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Eddie Jones has finally confirmed his interest in returning as Japan national coach following his ill-fated World Cup stint in charge of the Wallabies.
Eddie Jones has given the strongest indication yet he's keen to take on the Japan coaching job for a second time, admitting he's "definitely interested".
Jones departed the Australian post only nine months into his five-year deal after overseeing the Wallabies' shambolic World Cup campaign, with the side failing to make the quarter-finals for the first time and him recording just two wins from nine Tests on his return.
Their France campaign was rocked early when Jones was forced to deny he had interviewed online for the Japan coaching vacancy and insisted he was fully committed to seeing Australia through to a home World Cup in 2027.
However he walked away from the role late last month, blaming Rugby Australia for not having the finances to usher through changes he believed were required for success.
Last week, while at the helm of the Barbarbians invitational team against Wales, the 63-year-old confirmed he would soon return to coaching.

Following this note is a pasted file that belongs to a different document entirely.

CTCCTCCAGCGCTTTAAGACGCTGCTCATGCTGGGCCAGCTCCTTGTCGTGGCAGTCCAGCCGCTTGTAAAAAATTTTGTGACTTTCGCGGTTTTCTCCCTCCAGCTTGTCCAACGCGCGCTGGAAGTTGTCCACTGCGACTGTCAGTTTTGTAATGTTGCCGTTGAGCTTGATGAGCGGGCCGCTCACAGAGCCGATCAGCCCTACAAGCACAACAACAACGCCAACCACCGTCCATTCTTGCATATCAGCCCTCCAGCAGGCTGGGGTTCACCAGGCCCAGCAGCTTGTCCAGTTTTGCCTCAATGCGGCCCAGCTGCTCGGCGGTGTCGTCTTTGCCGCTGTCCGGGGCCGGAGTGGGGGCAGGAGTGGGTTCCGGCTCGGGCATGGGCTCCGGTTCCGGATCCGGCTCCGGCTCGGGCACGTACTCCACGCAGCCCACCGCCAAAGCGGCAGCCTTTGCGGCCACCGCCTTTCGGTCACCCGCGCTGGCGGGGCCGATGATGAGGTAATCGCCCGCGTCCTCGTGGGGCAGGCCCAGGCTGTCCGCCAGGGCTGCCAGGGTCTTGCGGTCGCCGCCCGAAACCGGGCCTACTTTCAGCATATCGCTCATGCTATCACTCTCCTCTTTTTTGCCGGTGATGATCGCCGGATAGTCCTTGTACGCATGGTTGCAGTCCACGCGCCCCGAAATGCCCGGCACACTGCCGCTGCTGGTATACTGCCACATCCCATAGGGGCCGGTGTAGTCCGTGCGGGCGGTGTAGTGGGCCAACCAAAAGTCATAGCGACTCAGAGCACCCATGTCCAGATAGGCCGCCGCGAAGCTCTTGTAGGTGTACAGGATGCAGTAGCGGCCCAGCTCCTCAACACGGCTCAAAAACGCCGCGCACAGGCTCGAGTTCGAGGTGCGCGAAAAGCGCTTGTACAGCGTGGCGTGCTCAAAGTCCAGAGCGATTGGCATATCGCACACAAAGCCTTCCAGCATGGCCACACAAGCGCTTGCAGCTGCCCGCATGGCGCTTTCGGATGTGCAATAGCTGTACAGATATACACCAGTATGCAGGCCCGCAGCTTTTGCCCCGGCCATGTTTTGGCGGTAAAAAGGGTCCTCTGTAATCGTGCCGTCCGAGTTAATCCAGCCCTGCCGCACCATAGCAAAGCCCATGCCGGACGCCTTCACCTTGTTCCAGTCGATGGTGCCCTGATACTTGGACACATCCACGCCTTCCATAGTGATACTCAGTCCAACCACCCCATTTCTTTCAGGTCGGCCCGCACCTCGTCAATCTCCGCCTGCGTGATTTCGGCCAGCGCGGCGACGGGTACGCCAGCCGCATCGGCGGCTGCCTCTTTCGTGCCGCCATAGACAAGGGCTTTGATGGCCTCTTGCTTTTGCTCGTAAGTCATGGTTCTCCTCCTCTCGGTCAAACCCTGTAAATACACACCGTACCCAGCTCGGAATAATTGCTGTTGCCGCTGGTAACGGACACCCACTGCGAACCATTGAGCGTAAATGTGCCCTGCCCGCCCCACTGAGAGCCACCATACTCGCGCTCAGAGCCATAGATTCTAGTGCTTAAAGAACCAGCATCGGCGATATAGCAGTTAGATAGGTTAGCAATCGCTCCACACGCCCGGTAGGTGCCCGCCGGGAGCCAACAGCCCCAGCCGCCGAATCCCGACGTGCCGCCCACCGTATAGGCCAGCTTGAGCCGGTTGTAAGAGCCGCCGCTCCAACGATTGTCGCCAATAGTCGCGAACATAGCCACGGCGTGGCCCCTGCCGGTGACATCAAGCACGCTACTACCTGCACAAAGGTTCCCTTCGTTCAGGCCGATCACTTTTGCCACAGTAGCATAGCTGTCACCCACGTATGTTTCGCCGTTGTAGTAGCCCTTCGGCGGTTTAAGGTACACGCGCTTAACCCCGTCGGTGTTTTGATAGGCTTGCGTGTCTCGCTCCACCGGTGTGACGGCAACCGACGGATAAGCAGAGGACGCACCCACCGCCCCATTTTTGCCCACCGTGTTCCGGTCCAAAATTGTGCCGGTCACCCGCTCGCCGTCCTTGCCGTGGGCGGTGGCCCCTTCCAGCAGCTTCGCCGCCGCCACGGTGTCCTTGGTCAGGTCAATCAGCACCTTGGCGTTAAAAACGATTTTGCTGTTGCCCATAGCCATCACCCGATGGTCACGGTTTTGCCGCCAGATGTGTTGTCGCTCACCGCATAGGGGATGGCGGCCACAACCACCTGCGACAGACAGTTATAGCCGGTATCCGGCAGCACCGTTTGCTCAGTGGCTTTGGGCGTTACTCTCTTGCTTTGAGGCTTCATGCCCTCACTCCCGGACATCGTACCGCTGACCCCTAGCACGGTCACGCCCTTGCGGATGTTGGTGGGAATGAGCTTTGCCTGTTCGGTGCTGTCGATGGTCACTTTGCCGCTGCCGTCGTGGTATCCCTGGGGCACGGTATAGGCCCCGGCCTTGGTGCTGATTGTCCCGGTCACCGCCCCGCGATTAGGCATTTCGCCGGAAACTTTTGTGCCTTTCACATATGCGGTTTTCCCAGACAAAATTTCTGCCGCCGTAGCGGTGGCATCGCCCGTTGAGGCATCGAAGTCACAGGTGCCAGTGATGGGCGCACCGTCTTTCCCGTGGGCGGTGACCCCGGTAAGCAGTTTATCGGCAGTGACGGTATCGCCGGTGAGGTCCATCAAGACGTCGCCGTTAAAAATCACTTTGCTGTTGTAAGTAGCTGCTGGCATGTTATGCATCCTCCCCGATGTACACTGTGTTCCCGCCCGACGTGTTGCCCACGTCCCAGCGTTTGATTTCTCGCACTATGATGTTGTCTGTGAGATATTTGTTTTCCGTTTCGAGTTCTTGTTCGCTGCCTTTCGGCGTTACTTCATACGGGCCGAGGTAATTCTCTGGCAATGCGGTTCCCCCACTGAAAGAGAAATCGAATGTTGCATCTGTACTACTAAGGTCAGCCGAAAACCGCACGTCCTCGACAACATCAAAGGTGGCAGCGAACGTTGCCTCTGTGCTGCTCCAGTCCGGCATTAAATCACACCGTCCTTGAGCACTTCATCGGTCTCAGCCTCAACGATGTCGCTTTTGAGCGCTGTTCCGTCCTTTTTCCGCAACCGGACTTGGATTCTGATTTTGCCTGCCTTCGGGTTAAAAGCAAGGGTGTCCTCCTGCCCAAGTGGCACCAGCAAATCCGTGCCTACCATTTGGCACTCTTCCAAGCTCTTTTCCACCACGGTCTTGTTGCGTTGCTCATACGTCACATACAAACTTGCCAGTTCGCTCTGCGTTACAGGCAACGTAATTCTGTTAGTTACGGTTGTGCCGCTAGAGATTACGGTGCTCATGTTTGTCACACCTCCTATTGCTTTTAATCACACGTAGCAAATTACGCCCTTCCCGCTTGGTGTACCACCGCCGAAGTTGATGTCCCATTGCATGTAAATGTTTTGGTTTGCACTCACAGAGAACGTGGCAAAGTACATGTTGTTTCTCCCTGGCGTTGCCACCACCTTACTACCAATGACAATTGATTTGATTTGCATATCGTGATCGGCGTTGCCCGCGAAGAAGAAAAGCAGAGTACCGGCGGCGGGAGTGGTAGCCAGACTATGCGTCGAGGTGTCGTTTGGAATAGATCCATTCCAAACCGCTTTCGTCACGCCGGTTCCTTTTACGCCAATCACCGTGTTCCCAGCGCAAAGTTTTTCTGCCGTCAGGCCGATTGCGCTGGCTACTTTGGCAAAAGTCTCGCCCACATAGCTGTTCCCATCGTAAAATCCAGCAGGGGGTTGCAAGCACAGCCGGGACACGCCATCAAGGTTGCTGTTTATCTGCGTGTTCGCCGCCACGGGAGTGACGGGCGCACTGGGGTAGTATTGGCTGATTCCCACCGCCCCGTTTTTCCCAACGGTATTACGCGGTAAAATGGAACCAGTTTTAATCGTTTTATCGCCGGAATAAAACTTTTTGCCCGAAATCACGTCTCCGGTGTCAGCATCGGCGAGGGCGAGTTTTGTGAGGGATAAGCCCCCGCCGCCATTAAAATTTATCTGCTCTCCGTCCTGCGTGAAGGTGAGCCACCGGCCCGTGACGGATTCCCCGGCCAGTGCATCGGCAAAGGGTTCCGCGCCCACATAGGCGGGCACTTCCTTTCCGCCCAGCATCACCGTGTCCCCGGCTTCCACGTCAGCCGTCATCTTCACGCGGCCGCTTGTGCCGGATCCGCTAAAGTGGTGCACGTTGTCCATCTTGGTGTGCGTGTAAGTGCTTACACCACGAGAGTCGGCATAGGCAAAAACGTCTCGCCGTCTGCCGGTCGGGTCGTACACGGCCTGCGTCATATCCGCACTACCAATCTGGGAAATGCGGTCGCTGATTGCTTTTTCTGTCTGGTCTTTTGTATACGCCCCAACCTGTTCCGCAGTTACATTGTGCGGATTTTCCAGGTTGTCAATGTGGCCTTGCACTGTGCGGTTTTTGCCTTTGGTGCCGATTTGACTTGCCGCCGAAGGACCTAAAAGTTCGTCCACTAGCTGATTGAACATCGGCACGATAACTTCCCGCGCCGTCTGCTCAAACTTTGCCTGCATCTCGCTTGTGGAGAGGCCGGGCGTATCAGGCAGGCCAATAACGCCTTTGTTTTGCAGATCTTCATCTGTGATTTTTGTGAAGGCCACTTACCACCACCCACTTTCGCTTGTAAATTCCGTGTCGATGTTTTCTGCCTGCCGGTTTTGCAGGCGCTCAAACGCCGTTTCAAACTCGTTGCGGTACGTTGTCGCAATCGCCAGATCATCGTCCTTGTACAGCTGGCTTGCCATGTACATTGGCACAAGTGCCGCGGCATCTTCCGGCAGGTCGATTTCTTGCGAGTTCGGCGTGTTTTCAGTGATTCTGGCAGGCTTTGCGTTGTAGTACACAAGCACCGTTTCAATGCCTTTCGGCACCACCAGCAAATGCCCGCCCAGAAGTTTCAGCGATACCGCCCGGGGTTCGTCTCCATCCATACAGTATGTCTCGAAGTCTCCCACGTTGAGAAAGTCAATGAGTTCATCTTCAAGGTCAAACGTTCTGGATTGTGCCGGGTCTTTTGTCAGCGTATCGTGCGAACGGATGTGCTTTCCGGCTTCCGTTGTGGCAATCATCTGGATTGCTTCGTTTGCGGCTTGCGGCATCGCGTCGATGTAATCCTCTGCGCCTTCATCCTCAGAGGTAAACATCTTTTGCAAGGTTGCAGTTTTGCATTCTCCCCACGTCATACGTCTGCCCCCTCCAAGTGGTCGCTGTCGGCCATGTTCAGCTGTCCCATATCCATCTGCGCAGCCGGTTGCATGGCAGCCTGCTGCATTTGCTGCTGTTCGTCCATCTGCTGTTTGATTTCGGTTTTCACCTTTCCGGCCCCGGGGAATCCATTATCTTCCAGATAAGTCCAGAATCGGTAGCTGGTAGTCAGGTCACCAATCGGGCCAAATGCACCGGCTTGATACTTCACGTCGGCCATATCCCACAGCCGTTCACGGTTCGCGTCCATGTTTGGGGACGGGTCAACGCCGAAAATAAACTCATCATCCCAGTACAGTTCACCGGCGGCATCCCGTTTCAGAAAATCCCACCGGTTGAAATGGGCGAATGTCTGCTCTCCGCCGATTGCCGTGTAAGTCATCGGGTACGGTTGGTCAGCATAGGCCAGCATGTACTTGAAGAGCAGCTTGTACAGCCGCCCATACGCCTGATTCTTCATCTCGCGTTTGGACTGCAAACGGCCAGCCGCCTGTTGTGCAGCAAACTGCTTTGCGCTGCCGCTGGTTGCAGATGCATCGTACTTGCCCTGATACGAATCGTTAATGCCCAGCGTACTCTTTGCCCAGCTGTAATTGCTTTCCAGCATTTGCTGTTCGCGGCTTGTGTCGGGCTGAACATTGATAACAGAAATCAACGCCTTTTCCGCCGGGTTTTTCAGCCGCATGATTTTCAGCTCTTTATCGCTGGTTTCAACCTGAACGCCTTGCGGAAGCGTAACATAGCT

"A hundred per cent, hundred per cent ...very shortly, very shortly," he said.
Now in Japan on holidays with his wife, Jones has told local media he would jump at the chance to again coach the Brave Blossoms and said rugby in Japan had "always been like my passion".
He's still highly regarded in the country after coaching Japan to an historic victory over South Africa at the 2015 World Cup and holds a consulting position with heavyweights Suntory Sungoliath.
Jones insisted he still didn't have a job offer.
"I've had no offer, let's be clear," Jones told Kyodo News.
"If they (Japan) came to me and said are you interested in coaching them, I'd definitely be interested."
Like Australian rugby, he said Japan needed an overhaul and urged their administrators to be "courageous" heading into a new four-year cycle.
"Japan can't stay where they are because if they stay where they are, they'll actually start to slide. So they've got to make a big push now," the former England mentor said.
"You're going to have to be courageous, and you're going to have to do things differently. You can't just go along and do what you're doing now, so that's the reason I would be interested."
Frans Ludeke, the South African coach of Japan Rugby League One champions Spears Funabashi Tokyo Bay, is also believed to be in the running for the national job.